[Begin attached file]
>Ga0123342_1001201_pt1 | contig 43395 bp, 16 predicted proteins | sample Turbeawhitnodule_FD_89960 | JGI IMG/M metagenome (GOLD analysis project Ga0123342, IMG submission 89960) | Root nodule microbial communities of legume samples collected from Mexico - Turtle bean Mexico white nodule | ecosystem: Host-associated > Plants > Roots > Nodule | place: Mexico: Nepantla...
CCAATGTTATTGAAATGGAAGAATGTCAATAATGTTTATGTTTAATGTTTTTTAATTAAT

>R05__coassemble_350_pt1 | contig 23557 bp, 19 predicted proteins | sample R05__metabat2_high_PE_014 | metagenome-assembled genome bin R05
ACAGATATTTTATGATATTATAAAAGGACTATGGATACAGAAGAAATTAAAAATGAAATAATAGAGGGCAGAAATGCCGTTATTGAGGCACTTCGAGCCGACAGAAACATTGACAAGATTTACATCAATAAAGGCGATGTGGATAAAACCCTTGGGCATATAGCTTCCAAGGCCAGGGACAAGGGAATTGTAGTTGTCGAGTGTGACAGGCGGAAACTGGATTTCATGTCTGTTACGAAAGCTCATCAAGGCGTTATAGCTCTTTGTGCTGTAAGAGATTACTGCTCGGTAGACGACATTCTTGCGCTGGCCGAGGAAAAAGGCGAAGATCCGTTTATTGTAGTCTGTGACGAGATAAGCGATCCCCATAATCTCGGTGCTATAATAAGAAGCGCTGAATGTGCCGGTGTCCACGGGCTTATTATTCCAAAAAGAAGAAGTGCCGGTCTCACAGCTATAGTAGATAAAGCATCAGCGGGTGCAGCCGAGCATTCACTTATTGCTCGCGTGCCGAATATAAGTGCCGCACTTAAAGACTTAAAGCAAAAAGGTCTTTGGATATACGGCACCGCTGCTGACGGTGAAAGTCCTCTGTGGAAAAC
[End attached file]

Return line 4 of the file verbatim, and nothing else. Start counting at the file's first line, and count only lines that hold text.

ACAGATATTTTATGATATTATAAAAGGACTATGGATACAGAAGAAATTAAAAATGAAATAATAGAGGGCAGAAATGCCGTTATTGAGGCACTTCGAGCCGACAGAAACATTGACAAGATTTACATCAATAAAGGCGATGTGGATAAAACCCTTGGGCATATAGCTTCCAAGGCCAGGGACAAGGGAATTGTAGTTGTCGAGTGTGACAGGCGGAAACTGGATTTCATGTCTGTTACGAAAGCTCATCAAGGCGTTATAGCTCTTTGTGCTGTAAGAGATTACTGCTCGGTAGACGACATTCTTGCGCTGGCCGAGGAAAAAGGCGAAGATCCGTTTATTGTAGTCTGTGACGAGATAAGCGATCCCCATAATCTCGGTGCTATAATAAGAAGCGCTGAATGTGCCGGTGTCCACGGGCTTATTATTCCAAAAAGAAGAAGTGCCGGTCTCACAGCTATAGTAGATAAAGCATCAGCGGGTGCAGCCGAGCATTCACTTATTGCTCGCGTGCCGAATATAAGTGCCGCACTTAAAGACTTAAAGCAAAAAGGTCTTTGGATATACGGCACCGCTGCTGACGGTGAAAGTCCTCTGTGGAAAAC